“My dear, it isn’t the cost of her apparel which makes a girl well dressed. Even cheap or worn clothes will look well if they are kept cleansed, pressed and repaired. But it isn’t only the poorer girls who are careless. I saw one of your friends the other day in a charming suit, but two of the buttons on it were hanging and as she sat I could see a safety pin with which she had caught the ripped braid on the skirt. There was also a button missing from one of her modish grey, gaiter-topped boots.”
Suzanne drew her foot quickly under her.
“Oh-ho-o!” drawled the green parrot, tauntingly.
The girl made a dainty grimace at the bird before she said, “Aunt Jo, it takes such a lot of time to keep things in order.”
“It doesn’t if one is systematic and determined. When a gown is taken off at night put it on a frame and hang it on the clothes tree. In the morning, before it is put away, look over the fastenings and make sure that they are firm. If there is a tiny rip, mend it then and there. If there is a spot, remove it. Ask Mother to allow you to have a small board and an electric iron in your room. Press out the wrinkles when there are any. Keep your own laces, frills and collars spick and span. Wash and mend your silk stockings and keep your underclothing in order. You are old enough now Suzanne to take all that care from your mother’s shoulders. You will be surprised to find out how much longer clothing will last, how interested you will become in conserving your belongings and how much better dressed you will feel.”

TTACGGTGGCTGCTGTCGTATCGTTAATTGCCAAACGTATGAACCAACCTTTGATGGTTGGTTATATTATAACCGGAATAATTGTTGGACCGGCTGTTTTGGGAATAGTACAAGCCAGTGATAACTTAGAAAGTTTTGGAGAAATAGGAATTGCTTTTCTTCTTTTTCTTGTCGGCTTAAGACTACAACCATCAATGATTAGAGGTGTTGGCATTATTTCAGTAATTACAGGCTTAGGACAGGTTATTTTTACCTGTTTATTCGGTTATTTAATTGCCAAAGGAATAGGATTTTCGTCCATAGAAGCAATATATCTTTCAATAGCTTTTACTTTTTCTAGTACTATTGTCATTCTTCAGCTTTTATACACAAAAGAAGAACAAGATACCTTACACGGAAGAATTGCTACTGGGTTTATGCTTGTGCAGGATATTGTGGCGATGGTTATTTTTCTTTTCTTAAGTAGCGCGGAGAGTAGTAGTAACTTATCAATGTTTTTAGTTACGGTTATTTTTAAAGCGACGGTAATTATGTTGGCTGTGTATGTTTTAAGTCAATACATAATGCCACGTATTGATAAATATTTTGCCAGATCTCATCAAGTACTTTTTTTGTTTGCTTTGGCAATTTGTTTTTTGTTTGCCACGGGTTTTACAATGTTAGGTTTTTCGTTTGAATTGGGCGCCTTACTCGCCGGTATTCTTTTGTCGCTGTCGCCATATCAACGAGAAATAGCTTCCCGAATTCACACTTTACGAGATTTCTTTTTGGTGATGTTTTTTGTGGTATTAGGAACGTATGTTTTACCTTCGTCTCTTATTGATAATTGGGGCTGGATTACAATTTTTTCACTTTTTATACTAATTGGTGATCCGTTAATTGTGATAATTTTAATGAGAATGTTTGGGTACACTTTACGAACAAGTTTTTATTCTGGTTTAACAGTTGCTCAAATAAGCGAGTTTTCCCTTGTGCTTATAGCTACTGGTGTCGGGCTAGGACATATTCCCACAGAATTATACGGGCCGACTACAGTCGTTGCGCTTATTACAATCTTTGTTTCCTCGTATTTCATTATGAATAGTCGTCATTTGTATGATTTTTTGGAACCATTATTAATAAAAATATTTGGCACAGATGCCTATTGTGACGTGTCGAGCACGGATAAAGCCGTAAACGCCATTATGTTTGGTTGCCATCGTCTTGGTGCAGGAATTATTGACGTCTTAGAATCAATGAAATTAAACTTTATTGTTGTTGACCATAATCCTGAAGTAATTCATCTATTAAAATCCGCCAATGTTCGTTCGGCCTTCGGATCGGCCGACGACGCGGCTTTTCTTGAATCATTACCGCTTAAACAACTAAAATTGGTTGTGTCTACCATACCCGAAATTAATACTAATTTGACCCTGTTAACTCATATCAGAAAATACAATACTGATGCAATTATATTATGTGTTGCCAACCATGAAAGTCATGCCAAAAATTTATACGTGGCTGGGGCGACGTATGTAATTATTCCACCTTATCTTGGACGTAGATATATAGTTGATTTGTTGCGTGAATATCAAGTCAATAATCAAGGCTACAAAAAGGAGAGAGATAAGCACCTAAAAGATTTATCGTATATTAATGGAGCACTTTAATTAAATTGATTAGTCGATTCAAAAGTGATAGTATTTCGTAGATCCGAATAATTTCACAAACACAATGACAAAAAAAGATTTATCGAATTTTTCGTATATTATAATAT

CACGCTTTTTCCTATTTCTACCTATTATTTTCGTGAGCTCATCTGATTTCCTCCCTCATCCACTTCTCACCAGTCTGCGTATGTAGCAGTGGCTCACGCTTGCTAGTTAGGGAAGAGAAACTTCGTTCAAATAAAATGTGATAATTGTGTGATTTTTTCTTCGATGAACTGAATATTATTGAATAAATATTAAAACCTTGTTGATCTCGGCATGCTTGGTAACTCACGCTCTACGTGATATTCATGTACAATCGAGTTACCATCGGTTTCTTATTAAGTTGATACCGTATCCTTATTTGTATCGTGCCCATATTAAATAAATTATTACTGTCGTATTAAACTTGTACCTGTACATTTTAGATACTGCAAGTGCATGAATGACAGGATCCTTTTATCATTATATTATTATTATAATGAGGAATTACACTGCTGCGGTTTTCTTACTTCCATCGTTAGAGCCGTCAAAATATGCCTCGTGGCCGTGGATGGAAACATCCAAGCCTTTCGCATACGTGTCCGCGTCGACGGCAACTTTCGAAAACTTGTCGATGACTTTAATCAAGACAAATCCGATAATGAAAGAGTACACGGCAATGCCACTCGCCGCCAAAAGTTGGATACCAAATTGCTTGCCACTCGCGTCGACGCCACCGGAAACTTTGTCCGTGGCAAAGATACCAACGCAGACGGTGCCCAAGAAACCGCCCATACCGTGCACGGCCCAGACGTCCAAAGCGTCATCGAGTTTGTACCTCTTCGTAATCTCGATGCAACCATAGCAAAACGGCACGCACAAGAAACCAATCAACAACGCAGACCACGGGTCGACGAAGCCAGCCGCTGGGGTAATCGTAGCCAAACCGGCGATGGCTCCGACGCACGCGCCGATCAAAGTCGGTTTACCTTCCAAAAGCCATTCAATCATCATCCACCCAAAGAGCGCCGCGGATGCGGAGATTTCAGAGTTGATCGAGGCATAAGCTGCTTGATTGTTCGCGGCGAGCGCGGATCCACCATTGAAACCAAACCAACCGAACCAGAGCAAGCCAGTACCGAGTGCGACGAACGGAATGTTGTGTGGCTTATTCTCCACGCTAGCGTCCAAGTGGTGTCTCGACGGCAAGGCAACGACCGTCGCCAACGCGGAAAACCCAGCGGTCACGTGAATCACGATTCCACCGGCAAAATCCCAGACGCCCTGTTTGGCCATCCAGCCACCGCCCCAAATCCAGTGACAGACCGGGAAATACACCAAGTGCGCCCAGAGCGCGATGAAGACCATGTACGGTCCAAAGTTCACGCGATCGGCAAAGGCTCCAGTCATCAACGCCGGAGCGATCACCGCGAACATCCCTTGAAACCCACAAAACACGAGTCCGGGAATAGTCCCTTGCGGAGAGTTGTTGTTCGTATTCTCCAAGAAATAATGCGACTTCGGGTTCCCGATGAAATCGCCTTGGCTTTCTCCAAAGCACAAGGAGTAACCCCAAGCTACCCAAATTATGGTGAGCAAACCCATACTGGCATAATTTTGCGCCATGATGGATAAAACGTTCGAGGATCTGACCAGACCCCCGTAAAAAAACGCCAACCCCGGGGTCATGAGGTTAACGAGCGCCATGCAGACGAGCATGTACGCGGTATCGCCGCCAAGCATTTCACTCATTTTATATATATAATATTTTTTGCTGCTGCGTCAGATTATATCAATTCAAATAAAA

“I love pretty things, but they cost so much and these are troublous times and Daddy looks very sober,” sighed conscientious Suzanne.
“You can do your part in helping by not wasting, dear. I will make a bargain with you, honey. If you will agree to take care of your belongings I will give you a chiffonier with a drawer in it for each color of the rainbow. Then you can begin collecting things; belts, jewelry, ribbons, stockings, flowers, parasols; in fact, the thousand and one pretty things which you girls love and need. I will do more, I will start your collection with a piece of jewelry in any form or color you may select.”
“Oh, Aunt Jo!” exclaimed Suzanne, her face radiant, “aren’t you the ducky! I’ll do it! I’ll be a credit to you and a well-dressed girl according to your standards! Here’s my hand!”
I clasped the slender hand warmly. “You attractive, well-bred girls, with every chance to make yourselves the finest, ought to force your personalities into the uncrowded spaces at the top and stand for the best in everything. The less fortunate ones would come winging and soaring after you like a flock of birds.”
Goldilocks, the yellow Persian kitten, came stalking into the room with her noiseless tread. Suzanne caught her up in eager arms, “You are a sleek, well-groomed young person,” she cried, “tell me do you powder your nose or do you use soap and water.”
The kitten looked bored and wriggled away. “I am hustling home now, Aunt Jo, to begin my mending,” the girl laughed as she picked up her coat. Her eyes were like deep pools in the firelight, she was a thing of beauty. She thrust her arms into her coat, pulled one out again and the lining came with it. She looked at me in abject apology.
“Oh-ho-o!” jeered the green parrot. Then he put his claw to his beak and croaked: “He-he! Lud, but that’s funny!”
Soon, I’ll hit the road to explore Emilie Loring’s New England. Woo hoo! I love this time of year!